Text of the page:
Recently I talked about the first pillar of nourishment, which is diet, and making sure that your body gets the macronutrients that it needs to be healthy. In this second blog post about the five pillars of nourishment, I want to focus on movement.
Exercise Is for More Than Just Weight Loss
Many of my patients believe that exercise is the key to weight loss, but I actually wish that exercise and weight loss could just get a divorce already. For one thing, weight loss is more about what you consume in terms of food, but more importantly, although exercise is important in terms of weight management, it has so many non-weight-loss related benefits.
Regular exercise has been shown to reduce nearly every disease process known to man. It will reduce the risk of cardiovascular disease, heart attacks, and strokes, along with reducing other cardiovascular risk factors, such as diabetes, hypertension, and metabolic syndrome. These benefits occur independent of weight loss.
Movement is not only associated with lower cardiovascular risk factors, but also with the reduced risk of several cancers, including breast cancer and colon cancer. While scientists aren’t entirely sure why movement reduces the risk of these cancers, many observational studies have shown between 15%-20% reduced risk of cancer from patients who reported high levels of physical activity.
In addition, regular movement has been shown to improve mental health, reducing the risk of depression and anxiety. Exercise releases endorphins which help you feel good, and it can even help make you more able to tolerate psychological stress because of the physiological stress your body is also learning to cope with.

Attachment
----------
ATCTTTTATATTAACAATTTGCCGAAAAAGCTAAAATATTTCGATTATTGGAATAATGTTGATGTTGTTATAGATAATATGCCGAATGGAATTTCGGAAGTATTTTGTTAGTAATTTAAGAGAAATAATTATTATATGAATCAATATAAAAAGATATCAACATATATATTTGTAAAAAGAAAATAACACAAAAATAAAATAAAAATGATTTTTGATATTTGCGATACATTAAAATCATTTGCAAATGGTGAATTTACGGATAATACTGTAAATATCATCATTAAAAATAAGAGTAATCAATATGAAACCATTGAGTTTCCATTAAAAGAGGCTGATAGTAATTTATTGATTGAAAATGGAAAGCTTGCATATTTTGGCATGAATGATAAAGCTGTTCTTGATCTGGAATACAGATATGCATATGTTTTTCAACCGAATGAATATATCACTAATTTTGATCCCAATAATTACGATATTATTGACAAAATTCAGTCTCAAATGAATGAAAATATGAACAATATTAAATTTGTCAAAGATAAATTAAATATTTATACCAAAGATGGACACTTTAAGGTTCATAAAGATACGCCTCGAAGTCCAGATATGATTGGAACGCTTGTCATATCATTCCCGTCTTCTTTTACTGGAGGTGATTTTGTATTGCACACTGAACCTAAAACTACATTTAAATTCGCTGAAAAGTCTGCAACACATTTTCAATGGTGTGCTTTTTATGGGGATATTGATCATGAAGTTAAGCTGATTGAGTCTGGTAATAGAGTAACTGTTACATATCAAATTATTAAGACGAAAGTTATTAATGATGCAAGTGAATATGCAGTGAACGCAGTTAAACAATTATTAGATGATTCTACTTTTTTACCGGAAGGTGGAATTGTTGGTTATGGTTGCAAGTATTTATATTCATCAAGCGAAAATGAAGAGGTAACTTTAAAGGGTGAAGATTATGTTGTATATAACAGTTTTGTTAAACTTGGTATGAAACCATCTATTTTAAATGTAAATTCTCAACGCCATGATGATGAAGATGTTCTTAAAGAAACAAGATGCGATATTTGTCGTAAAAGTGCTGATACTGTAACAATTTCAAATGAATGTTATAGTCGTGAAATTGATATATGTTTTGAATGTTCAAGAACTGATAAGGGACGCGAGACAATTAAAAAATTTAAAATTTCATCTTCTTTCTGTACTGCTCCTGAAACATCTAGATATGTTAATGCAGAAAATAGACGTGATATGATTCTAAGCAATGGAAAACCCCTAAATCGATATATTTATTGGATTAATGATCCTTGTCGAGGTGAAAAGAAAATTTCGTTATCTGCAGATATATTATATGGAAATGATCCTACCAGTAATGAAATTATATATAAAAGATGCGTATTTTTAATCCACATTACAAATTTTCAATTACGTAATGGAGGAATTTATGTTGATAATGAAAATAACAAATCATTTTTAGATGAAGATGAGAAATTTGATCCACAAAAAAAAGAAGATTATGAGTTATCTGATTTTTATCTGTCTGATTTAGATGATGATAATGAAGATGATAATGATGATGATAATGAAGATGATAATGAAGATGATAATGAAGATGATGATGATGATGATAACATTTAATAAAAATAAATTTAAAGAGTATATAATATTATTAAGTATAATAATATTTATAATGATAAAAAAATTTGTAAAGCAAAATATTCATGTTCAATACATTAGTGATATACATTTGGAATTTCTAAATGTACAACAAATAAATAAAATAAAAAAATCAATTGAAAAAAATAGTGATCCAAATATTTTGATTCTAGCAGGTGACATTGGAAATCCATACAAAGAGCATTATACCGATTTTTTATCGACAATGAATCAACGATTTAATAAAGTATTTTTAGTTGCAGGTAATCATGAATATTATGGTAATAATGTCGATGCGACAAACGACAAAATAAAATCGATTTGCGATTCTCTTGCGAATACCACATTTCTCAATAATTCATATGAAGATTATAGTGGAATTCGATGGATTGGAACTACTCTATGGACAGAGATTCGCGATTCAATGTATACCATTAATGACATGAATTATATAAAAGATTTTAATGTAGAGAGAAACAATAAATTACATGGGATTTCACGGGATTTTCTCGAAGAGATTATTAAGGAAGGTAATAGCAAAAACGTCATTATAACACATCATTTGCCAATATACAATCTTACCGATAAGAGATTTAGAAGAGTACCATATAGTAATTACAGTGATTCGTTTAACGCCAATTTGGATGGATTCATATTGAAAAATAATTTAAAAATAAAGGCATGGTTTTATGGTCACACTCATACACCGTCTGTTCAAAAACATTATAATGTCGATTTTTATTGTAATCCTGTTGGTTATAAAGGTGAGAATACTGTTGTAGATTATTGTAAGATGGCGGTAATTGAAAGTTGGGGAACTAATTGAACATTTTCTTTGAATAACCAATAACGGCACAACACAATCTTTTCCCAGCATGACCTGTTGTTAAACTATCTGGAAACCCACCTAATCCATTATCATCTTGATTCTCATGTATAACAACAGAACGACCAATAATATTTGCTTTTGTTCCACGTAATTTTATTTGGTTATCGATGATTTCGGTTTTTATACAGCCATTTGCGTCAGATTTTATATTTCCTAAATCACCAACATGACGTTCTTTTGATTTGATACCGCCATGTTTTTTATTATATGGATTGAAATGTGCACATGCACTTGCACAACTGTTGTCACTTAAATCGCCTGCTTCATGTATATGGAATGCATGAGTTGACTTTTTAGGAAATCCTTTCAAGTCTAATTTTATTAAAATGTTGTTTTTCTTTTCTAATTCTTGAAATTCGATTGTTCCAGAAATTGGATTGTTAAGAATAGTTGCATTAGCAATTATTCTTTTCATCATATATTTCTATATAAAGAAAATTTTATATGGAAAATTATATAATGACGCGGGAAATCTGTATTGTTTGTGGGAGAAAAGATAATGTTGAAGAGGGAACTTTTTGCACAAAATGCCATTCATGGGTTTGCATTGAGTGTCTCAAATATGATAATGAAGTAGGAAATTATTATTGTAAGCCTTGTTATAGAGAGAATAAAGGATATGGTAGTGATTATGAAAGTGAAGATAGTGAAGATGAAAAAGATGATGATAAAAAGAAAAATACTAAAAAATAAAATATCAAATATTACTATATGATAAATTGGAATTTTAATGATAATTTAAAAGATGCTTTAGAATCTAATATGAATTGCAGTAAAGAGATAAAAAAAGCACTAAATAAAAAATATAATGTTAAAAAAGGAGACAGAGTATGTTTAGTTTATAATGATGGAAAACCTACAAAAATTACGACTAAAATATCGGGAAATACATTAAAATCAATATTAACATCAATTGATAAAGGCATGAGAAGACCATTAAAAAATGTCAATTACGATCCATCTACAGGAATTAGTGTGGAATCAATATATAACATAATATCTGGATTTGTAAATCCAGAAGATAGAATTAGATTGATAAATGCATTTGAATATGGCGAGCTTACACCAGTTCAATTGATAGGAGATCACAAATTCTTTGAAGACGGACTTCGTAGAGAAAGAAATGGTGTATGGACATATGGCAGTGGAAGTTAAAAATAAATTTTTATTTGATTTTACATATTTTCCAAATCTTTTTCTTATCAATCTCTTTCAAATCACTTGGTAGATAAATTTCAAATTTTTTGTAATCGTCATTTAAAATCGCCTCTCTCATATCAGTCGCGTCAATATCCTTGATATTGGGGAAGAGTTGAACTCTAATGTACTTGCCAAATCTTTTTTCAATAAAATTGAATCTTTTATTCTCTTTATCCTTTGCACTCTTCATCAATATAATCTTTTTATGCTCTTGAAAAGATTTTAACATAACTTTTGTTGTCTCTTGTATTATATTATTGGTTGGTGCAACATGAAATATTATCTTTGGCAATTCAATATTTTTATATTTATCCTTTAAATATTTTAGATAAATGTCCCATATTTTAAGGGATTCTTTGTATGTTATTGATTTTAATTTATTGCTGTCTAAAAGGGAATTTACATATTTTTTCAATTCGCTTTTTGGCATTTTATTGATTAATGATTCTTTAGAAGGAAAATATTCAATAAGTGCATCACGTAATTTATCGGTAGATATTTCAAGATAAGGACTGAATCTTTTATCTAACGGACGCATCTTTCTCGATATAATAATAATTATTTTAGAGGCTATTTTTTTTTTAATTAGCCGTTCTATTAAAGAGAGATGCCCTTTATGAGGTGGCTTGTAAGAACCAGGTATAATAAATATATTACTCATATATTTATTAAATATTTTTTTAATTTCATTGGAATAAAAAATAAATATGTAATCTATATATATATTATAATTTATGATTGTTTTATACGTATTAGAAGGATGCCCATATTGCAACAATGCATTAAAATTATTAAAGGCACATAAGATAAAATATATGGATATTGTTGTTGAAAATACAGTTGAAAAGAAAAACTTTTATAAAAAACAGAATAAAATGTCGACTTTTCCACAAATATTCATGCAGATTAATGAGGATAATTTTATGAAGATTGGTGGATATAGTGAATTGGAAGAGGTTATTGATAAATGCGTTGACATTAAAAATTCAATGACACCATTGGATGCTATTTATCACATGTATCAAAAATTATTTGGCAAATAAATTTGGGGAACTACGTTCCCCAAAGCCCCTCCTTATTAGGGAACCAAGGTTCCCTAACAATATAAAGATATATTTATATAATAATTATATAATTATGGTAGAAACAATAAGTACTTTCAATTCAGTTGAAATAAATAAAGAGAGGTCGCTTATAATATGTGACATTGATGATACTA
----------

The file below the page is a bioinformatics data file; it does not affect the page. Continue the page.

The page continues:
Make an Exercise Routine
Although my patients know the benefits of exercise, when I discuss incorporating regular movement into their lives I am often met with the same barrier: time. So many people wait until they have a full hour to go for a run, or they expect to be able to fit in exercise every day and when they are unable to, they think it isn’t worth exercising at all.
However, any exercise is beneficial to your health. If you can only fit in 10-15 minutes a day, then just do those 10-15 minutes. If you hate running but enjoy dancing around your house, do that. Go for walks or hikes with a friend, or walk in place in your living room. Move your body however you see fit and get a routine in place.
Everyone Has to Start Somewhere
At the beginning, it will be difficult. Your body will not be used to this regular kind of movement, and that’s ok. Meet yourself where you are at right now. If you can only walk or run for a little while, then do what you can. Over time your body will adapt, your endurance will grow, and you’ll be able to move more.
Get out there and get your routine in place. Getting started is the hardest part, but everyone has to start somewhere. If you find the time to fit regular exercise into your life, there will rarely be a time where you will come home and regret that you did it.